Sponsored by A Wish Come True
Courtesy A Wish Come True

With so much else on your plate, from navigating virtual learning to keeping your studio afloat, it can be tempting to to cut corners or to settle for less in order to check "costumes" off of this season's to-do list. Ultimately, though, finding a costume vendor you trust is paramount to keeping your stress levels low and parent satisfaction high, not to mention helping your students look—and feel—their absolute best. Remember: You are the client, and you deserve exceptional service. And costume companies like A Wish Come True are ready to go above and beyond for their customers, but it's important that you know what to ask for. Here are some tips to make sure you are getting the most out of your costume company.

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To Share With Students
Photo by Samantha Clink. Courtesy of BODYTRAFFIC

Tiare Keeno successfully straddles the worlds of concert and commercial dance. She began her training at one of the country's premier competition studios, Center Stage Performing Arts Studio in Orem, Utah, before eventually transitioning to a top-notch classical conservatory, Classical Ballet Academy. All the while, she kept a close relationship with the razzle-dazzle of conventions, attending many each year before joining Nevada Ballet Theatre in 2012. "I've always said I wanted to stay open and try new things," Keeno says. After graduating from The Juilliard School in 2016, she moved to Macau, China, to work on the creation of a new Cirque du Soleil show, and performed in Al Blackstone's Freddie Falls in Love at The Joyce Theater in 2019, before landing her current position with BODYTRAFFIC for the 2019–20 season.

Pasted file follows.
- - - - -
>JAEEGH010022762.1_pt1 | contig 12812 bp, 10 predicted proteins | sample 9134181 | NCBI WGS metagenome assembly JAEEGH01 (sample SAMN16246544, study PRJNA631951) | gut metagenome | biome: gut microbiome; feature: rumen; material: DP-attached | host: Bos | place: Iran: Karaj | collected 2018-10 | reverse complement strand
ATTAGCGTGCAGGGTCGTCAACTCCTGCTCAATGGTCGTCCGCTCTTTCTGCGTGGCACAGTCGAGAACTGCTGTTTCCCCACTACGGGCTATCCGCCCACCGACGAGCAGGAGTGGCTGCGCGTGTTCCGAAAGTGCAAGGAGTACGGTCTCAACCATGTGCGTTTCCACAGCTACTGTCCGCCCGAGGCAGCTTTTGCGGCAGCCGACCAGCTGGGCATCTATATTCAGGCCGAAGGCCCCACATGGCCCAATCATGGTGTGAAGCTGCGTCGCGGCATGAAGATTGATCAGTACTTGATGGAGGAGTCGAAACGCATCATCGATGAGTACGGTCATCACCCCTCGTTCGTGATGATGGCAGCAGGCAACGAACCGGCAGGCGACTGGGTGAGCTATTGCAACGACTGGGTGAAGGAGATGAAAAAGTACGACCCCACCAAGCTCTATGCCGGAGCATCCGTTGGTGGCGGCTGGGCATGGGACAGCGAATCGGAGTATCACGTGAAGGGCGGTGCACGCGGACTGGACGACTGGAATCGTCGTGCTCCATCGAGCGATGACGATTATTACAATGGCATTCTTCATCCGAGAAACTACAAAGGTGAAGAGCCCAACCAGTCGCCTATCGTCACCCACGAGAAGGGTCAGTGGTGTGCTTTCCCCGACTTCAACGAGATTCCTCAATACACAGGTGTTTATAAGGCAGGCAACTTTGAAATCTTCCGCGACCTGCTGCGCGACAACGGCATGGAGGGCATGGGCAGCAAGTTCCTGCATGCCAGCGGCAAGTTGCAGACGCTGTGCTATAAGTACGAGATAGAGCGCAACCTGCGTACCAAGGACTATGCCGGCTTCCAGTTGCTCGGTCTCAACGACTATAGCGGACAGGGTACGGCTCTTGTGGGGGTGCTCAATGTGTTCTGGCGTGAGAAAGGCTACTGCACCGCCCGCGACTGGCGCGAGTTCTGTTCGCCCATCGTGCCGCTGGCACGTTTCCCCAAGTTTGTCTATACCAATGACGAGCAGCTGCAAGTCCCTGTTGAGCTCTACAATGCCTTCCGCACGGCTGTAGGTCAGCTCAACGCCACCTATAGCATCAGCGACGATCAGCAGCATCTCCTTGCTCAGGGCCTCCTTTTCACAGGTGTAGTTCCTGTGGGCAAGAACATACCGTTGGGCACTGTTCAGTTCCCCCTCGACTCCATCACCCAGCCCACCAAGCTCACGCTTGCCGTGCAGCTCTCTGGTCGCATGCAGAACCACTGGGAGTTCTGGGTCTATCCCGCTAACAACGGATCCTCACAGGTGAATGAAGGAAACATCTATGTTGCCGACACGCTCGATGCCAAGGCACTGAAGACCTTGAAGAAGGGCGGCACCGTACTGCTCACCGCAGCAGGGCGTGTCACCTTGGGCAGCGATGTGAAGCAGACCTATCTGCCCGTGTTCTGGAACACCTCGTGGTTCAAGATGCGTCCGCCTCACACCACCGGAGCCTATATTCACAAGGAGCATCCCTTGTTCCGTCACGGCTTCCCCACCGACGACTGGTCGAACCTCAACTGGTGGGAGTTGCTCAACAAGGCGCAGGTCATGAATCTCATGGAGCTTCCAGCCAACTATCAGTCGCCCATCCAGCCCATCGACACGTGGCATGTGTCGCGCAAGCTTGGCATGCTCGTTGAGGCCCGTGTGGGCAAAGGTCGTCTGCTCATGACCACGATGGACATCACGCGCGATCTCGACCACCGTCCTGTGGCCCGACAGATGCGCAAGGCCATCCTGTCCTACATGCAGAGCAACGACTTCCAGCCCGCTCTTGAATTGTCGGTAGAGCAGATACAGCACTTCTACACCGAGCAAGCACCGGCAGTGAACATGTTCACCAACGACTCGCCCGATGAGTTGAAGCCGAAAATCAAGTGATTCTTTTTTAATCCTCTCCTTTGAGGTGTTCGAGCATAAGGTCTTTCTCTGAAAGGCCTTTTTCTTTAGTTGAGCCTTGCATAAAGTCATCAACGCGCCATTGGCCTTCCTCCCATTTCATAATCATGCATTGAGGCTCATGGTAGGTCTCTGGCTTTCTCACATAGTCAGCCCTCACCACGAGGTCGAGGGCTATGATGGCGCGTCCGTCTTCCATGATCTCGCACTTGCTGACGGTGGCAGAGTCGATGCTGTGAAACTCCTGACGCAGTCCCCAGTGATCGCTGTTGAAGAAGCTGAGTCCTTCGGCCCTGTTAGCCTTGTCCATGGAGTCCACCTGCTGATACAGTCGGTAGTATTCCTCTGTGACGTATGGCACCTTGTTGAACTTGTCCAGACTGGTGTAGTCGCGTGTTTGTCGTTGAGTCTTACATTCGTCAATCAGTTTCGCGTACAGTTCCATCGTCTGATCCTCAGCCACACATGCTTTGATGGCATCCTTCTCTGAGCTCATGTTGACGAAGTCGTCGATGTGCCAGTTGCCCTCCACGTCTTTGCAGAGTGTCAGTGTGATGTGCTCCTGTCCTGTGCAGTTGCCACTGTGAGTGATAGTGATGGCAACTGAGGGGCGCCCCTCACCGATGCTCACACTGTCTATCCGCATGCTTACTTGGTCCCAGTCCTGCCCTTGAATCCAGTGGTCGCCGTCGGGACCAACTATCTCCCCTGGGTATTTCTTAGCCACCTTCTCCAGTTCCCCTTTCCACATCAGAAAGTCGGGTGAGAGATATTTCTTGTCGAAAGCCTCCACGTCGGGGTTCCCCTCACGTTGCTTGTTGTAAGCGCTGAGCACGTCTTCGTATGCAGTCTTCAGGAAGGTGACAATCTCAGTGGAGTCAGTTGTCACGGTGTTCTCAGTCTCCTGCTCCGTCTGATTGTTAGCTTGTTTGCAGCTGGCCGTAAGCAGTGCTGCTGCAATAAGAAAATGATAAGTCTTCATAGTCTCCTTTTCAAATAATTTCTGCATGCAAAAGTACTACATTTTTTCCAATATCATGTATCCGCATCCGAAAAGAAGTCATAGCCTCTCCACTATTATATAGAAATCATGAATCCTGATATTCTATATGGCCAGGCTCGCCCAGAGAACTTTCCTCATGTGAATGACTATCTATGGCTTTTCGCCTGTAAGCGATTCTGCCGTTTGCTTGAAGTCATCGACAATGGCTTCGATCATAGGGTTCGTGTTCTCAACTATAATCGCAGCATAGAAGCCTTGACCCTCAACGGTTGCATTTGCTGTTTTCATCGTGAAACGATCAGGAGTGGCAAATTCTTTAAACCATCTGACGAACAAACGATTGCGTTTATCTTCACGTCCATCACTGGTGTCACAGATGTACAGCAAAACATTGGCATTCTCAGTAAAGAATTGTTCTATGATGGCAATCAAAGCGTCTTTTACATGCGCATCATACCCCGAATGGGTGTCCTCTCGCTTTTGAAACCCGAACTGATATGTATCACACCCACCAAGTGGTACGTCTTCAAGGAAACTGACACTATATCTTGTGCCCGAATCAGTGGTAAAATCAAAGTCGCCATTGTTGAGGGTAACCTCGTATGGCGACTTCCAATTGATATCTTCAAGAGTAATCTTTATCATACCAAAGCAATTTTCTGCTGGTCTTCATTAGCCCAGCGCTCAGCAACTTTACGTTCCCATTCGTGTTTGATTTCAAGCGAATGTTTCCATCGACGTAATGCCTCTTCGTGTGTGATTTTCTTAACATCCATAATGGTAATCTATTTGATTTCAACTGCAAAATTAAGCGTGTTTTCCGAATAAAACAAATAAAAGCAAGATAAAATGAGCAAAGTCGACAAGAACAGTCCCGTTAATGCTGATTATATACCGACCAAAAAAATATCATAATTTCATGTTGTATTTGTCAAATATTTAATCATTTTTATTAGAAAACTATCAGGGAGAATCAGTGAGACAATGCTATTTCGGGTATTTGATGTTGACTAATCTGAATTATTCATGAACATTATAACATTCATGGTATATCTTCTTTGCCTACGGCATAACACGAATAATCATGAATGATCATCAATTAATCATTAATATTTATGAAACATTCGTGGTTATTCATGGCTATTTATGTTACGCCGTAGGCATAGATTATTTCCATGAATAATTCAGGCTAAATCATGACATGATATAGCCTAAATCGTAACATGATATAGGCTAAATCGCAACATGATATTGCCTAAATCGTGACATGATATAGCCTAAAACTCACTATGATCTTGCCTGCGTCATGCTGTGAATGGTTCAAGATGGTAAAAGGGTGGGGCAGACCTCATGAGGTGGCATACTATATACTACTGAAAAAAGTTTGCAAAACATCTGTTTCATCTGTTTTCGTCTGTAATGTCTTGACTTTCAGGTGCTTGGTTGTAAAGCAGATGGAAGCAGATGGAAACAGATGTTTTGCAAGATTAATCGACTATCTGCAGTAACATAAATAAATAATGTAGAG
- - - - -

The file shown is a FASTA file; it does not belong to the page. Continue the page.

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Teaching Tips
Jill Wolins (center, in pink). Photo courtesy of Wolins